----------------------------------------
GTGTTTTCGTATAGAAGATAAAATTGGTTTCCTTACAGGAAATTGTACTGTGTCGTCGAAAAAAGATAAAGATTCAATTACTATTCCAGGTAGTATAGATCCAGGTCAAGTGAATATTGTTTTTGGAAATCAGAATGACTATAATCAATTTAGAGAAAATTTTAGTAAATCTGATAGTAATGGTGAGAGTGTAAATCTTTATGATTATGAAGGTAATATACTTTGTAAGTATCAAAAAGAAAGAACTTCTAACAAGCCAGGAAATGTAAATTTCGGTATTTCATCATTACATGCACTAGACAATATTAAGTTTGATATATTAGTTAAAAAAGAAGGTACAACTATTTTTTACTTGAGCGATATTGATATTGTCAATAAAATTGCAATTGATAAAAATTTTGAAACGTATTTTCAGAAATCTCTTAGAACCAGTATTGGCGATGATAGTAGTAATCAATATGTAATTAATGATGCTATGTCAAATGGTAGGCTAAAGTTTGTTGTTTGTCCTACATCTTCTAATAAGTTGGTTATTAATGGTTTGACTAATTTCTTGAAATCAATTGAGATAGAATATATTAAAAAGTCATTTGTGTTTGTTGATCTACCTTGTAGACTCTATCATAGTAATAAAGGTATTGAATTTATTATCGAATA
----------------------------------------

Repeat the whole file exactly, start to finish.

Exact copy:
GTGTTTTCGTATAGAAGATAAAATTGGTTTCCTTACAGGAAATTGTACTGTGTCGTCGAAAAAAGATAAAGATTCAATTACTATTCCAGGTAGTATAGATCCAGGTCAAGTGAATATTGTTTTTGGAAATCAGAATGACTATAATCAATTTAGAGAAAATTTTAGTAAATCTGATAGTAATGGTGAGAGTGTAAATCTTTATGATTATGAAGGTAATATACTTTGTAAGTATCAAAAAGAAAGAACTTCTAACAAGCCAGGAAATGTAAATTTCGGTATTTCATCATTACATGCACTAGACAATATTAAGTTTGATATATTAGTTAAAAAAGAAGGTACAACTATTTTTTACTTGAGCGATATTGATATTGTCAATAAAATTGCAATTGATAAAAATTTTGAAACGTATTTTCAGAAATCTCTTAGAACCAGTATTGGCGATGATAGTAGTAATCAATATGTAATTAATGATGCTATGTCAAATGGTAGGCTAAAGTTTGTTGTTTGTCCTACATCTTCTAATAAGTTGGTTATTAATGGTTTGACTAATTTCTTGAAATCAATTGAGATAGAATATATTAAAAAGTCATTTGTGTTTGTTGATCTACCTTGTAGACTCTATCATAGTAATAAAGGTATTGAATTTATTATCGAATA